19 January 2012 | virek213
Reliving The First Interstate Bank Fire
The fear of being trapped in a high-rise building fire is one that became a cinematic fear to be reckoned with in 1974 when producer Irwin Allen's terrifying disaster epic THE TOWERING INFERNO was unleashed on an unsuspecting public. One such TOWERING INFERNO-type event occurred in Los Angeles on May 4, 1988, when a fire of unknown origin (but believed to have been electrical in nature) sparked on the 12th floor of the First Interstate Bank Tower in the city's downtown section that evening. It was the worst high-rise blaze in the city's history, made so by the fact that the sprinkler system that would have doused the fire was not yet fully operational. Five floors of the building (floors 12-16) were gutted, causing $50 million dollars in damage. Forty people were injured in the incident, and a maintenance worker in the building was killed when the elevator the worker was riding in accidentally opened onto the 12th floor where the fire was, burning him instantly. This is the story told in the made-for-TV film FIRE: TRAPPED ON THE 37TH FLOOR, which aired on ABC-TV on February 18, 1991.
Lisa Hartman and Peter Scolari portray two of the survivors of the First Interstate fire who, on that evening, found themselves cut off from help on the 37th floor of the 62-story building when the fire broke out. During a test of the sprinkler system, which is only 90% finished, the water is shut off; and on the 12th floor of the building, the fire erupts. But because it is not only the sprinkler system that isn't functioning but also the smoke alarms, the building's security staff is unable to pinpoint the exact location of the fire until it has already spread beyond their control and tragically killed one of the maintenance workers. By the time the Los Angeles Fire Department, under the command of deputy chief Donald Sterling (Lee Majors) arrives, everyone is out of the building except for Hartman and Scolari, who cannot go down any of the stairwells to safety because of the smoke and the threat that the fire may reach their floor before the fire department can get a handle on it.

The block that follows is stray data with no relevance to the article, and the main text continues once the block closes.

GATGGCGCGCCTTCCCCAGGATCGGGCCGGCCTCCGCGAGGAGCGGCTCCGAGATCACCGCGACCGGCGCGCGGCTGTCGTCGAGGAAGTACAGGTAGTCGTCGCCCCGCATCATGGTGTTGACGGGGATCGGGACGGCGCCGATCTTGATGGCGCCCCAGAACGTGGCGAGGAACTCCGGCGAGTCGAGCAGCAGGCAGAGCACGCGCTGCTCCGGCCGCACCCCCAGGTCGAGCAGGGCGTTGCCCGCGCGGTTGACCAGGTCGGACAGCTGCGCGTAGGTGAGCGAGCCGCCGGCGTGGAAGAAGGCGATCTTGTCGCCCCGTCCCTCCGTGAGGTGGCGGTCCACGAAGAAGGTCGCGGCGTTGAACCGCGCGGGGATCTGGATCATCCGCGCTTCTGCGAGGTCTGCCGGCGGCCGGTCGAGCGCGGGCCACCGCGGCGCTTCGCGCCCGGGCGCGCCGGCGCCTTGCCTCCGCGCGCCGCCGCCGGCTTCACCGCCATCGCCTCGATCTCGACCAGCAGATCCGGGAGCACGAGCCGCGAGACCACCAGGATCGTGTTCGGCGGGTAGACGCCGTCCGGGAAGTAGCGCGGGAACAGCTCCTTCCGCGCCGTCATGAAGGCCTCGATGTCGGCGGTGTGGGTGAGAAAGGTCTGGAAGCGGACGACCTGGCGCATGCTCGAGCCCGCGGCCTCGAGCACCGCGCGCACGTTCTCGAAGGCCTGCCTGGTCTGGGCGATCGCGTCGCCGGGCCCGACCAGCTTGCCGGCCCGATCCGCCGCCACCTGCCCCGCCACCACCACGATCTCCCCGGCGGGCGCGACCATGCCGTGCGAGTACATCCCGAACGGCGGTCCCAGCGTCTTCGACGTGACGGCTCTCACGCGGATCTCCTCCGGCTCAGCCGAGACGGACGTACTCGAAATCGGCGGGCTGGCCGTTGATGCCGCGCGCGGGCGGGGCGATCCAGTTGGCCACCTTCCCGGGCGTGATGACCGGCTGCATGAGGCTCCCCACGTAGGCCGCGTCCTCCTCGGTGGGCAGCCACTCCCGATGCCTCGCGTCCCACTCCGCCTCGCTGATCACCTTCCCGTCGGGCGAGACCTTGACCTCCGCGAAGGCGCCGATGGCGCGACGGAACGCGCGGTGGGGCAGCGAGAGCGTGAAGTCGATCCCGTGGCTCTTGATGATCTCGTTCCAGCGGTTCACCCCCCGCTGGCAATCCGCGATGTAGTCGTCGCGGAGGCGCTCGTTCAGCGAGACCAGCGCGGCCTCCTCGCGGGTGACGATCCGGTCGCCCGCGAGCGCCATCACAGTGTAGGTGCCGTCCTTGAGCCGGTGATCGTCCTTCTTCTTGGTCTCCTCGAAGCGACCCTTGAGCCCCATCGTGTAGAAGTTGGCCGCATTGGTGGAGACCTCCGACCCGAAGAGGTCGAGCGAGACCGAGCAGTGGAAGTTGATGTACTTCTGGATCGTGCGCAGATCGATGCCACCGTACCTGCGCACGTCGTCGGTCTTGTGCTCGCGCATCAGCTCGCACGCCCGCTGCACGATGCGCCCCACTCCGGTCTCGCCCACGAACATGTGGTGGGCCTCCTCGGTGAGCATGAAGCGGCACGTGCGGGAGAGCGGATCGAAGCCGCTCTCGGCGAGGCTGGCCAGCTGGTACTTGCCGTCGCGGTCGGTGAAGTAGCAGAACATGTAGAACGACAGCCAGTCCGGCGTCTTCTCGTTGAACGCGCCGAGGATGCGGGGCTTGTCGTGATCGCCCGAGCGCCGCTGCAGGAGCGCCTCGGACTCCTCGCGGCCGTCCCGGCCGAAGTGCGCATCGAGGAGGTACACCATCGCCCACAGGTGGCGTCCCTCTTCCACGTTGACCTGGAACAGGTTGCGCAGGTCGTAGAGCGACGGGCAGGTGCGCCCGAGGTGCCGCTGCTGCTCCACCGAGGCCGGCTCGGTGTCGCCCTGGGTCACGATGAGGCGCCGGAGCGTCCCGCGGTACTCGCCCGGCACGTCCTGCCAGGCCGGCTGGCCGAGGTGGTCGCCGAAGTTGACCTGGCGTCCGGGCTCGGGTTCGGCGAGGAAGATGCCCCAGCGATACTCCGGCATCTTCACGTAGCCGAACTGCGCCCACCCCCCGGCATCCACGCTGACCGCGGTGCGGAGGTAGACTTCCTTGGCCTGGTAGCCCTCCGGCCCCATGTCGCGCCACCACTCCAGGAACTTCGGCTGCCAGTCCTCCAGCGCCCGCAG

Like a great many disaster films based on real-life incidents, FIRE: TRAPPED ON THE 37TH FLOOR does tend to emphasize certain aspects of the story for dramatic license, though not for sensationalistic scenes of death by fire. In a precursor to what happened with New York City and Port Authority fire departments on 9/11, but with only one death attributable to it, communications problems, combined with the perceived false alarms of the smoke detectors and the uninstalled sprinklers, kept the fire burning for far longer than it should have; and many fire personnel who had to fight the fire inside the five floors were hindered in their communications on the ground by the noise and the turbulence generated by the rotor wash of the helicopters doing surveillance of the building. In general, however, given that this was the worst high-rise fire in the city's history, the professionalism of the L.A. Fire Department kept it from being a holocaust, a fact that is acknowledged by this film, as THE TOWERING INFERNO had emphasized in its fictional version of the ultimate high-rise horror story.
Even though Jeffrey Bloom's screenplay and Robert Day's direction occasionally tend to veer in the somewhat melodramatic direction of so many disaster movies, both big screen and small screen alike, FIRE: TRAPPED ON THE 37TH FLOOR still manages to boast good performances from TV veterans Scolari, Hartman, and Majors; and the special effects work of Josh Haikan, and the score by Gil Melle (who had worked on director Robert Wise's 1971 sci-fi classic THE ANDROMEDA STRAIN) enhance the mood of the film even more. Like the much more elaborate TV disaster film THE BIG ONE: THE GREAT LOS ANGELES EARTHQUAKE, which aired on NBC only three and a half months before, FIRE: TRAPPED ON THE 37TH FLOOR may not be a masterpiece of either the TV film arena or the disaster film genre, but it is effective enough, especially as it provides a real-enough re-creation of a nightmarish event in L.A. history, one many fear will, even with stricter fire codes, be replicated with far more calamitous results in the future.